On 6 June 2023, the Lëtzebuerg Police and the Ministry of Family Affairs, Integration and the Greater Region relaunched the "Léif Boma, léiwe Bopa, Loosst iech net beducksen!" awareness campaign, one of the aims of which is to make the elderly - a prime target for criminals - aware of the risks associated with certain current scams.

©POLICE Minister Corinne Cahen at the press conference

The campaign was developed by the Police's National Crime Prevention Service and was presented at a press conference by the Minister for Family Affairs and Integration, Corinne CAHEN, and the Central Director of the Administrative Police, Pascal PETERS.

Scams targeting the elderly - but not only the elderly - have increased significantly in recent months. Criminals contact victims by telephone, electronically or even at their front door. The aim is to get the victim to hand over money or valuables, or to provide personal details, or to hand over money at a later date. As a general rule, the thieves seek to destabilise their victims and persuade them, trying all the more to isolate them and/or put them under pressure. They often pose as a representative of a public body such as a police officer or a representative of the Ministry of Family Affairs or a local authority worker, or pretend to be close to the victim's family.

As part of this campaign, the Police are targeting three phenomena in particular:

  • Shock phone calls and grandson scams
  • SMS or email scams (phishing)
  • Front door scams

The police have developed a range of media to raise awareness of these scams among the elderly and their families:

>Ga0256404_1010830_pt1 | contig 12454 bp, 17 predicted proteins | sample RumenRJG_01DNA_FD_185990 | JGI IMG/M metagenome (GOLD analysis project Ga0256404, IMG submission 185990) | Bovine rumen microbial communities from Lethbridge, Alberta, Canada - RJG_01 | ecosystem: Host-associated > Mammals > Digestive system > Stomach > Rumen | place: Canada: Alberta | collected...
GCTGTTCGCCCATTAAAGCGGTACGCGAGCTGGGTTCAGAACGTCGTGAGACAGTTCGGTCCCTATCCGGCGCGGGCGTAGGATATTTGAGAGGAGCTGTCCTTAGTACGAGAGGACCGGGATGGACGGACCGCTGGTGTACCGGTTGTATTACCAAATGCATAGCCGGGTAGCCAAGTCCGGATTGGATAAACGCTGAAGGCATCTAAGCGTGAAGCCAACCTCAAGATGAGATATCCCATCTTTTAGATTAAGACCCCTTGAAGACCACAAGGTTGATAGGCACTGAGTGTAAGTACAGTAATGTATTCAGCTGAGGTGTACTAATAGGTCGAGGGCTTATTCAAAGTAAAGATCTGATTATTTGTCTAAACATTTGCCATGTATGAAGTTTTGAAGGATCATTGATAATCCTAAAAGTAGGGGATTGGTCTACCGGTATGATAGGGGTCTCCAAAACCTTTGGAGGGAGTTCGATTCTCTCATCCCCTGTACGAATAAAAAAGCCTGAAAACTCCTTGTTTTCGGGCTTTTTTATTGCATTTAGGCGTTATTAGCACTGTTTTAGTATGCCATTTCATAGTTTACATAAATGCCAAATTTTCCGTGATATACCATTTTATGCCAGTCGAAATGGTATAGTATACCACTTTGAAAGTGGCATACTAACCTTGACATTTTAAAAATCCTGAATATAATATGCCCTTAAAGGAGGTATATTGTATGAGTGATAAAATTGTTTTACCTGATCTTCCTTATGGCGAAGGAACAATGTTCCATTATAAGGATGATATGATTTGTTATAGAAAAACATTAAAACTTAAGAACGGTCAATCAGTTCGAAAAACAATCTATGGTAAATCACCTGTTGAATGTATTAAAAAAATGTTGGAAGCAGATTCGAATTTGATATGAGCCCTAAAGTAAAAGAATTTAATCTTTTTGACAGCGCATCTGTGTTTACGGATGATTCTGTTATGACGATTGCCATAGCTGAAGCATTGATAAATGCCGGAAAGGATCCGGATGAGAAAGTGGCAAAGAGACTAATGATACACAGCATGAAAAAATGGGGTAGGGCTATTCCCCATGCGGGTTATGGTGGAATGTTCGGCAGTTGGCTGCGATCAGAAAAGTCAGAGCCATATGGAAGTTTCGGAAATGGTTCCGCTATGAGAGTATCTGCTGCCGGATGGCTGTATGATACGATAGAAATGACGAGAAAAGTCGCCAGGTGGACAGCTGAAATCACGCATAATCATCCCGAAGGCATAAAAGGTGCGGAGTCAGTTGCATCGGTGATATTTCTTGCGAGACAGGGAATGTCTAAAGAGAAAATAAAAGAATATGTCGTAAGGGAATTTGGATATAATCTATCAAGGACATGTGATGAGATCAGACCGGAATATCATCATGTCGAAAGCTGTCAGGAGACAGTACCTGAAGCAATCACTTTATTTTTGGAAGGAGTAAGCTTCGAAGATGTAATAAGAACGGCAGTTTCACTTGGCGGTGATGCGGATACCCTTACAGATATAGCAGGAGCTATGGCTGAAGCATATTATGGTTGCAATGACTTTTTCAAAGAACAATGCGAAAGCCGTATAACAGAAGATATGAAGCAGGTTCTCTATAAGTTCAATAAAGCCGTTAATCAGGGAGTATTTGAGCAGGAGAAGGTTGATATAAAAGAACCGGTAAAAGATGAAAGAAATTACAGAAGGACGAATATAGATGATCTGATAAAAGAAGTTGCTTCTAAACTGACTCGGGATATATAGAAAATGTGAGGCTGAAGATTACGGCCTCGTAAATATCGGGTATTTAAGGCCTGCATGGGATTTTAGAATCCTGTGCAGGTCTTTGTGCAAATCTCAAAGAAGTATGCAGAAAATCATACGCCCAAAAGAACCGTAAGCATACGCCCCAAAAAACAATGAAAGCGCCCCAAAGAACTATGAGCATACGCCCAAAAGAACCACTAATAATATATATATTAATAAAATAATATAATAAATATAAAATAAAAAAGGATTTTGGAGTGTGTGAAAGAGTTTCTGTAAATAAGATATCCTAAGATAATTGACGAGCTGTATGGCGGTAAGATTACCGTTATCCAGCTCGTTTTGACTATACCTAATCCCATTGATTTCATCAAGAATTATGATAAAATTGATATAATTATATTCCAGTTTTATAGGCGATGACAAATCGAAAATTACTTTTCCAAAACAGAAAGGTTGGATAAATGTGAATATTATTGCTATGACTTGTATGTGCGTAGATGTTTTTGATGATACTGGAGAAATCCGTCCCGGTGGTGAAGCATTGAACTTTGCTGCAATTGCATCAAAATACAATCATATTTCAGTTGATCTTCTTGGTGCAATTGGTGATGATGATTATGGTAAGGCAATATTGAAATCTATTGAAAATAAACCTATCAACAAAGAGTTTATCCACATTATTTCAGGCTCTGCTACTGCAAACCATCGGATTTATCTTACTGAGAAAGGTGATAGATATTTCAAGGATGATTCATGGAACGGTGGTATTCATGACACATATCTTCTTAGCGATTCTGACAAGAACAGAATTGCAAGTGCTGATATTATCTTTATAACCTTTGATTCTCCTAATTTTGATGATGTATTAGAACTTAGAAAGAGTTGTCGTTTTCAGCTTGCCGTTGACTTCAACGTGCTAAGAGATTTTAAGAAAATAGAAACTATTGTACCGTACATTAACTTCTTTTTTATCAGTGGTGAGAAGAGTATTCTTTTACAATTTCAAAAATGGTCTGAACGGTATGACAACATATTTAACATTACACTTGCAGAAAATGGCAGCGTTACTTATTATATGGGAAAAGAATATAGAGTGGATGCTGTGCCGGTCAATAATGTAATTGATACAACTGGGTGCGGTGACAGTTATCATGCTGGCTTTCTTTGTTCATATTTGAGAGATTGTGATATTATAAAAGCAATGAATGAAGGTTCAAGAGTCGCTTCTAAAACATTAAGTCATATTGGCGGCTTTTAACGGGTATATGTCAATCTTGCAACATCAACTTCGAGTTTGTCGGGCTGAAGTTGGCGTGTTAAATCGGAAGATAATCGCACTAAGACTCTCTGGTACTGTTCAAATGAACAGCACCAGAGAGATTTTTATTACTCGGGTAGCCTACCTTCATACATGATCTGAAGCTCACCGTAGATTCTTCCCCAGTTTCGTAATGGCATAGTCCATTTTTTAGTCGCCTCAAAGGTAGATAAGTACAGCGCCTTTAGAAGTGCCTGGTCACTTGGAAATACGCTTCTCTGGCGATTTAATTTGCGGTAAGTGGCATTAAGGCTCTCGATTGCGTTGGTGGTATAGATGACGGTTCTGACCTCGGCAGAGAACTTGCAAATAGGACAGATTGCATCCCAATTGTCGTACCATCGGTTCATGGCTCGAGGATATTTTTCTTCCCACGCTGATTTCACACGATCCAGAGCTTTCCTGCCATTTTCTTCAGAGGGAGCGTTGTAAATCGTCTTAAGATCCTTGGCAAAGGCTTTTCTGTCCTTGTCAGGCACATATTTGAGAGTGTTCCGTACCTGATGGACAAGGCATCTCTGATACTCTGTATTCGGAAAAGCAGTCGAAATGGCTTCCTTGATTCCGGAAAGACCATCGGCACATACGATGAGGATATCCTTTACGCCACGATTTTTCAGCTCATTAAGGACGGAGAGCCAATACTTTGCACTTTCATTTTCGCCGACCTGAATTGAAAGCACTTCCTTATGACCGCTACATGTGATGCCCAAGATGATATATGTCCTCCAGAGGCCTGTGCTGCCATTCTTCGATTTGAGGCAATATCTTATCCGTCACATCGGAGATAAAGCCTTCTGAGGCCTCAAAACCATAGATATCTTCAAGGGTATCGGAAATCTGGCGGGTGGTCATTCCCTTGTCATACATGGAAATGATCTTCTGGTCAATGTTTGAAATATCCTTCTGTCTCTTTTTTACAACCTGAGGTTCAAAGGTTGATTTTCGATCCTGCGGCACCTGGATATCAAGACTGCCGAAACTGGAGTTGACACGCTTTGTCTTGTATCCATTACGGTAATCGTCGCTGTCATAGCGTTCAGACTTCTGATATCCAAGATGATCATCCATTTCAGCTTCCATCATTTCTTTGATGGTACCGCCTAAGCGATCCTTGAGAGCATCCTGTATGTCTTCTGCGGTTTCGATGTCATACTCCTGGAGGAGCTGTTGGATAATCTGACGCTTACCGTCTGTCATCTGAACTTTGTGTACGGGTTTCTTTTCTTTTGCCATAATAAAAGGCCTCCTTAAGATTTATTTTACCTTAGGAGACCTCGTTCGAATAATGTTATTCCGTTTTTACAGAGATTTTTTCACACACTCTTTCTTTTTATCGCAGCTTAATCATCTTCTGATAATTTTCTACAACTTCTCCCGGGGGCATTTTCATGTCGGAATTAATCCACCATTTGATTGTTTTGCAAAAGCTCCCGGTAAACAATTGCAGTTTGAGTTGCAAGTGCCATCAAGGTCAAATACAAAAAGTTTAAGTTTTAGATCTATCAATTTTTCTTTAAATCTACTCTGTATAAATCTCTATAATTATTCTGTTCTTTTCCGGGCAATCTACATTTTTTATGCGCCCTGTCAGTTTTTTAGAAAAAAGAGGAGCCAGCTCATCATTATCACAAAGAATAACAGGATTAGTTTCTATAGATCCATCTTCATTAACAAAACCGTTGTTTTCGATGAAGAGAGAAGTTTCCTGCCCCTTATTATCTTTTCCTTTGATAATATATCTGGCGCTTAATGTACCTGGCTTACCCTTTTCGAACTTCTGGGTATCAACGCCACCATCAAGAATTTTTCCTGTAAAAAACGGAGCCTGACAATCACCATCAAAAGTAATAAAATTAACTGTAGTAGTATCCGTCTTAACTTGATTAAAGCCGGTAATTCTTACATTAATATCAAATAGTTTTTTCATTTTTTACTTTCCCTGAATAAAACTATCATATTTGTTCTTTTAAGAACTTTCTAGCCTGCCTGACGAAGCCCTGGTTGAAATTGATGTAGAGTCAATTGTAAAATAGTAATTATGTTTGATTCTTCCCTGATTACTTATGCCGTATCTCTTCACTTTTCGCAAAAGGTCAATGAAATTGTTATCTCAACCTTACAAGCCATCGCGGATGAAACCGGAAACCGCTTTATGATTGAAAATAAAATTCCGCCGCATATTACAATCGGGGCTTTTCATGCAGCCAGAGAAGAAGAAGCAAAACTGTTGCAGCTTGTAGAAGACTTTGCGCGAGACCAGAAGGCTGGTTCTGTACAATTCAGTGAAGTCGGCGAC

• Explanatory videos summarising the various criminal phenomena and presenting the main preventive messages. These clips will be broadcast mainly on social networks.
  • Door hangers that repeat the main preventive messages relating to phenomena taking place at the front door and serve as a visual reminder for the elderly to remain vigilant before they open the front door to strangers.
  • Table-top easels serve the same purpose and can be placed near the landline telephone to remind people of the main instructions in the event of a call from a stranger.
  • Posters with links to the respective messages on the Police website will be put up in certain strategic locations and establishments, such as police stations, pharmacies, local authorities and supermarkets.

As part of the current campaign, the Police are working closely with associations active in the field of senior citizens, who play an important role as multipliers of the messages. The Police's national crime prevention service is offering information and awareness-raising sessions to interested organisations. They can also help to distribute the material to elderly or isolated people. The material is also available free of charge to any interested person or body on request, and can be downloaded free of charge from the Police website (  

As an important means of relaying information to the target audience, the "Senioresécherheetsberoder" safety advisers for the elderly have also been approached as part of this campaign and made aware of the issue. 

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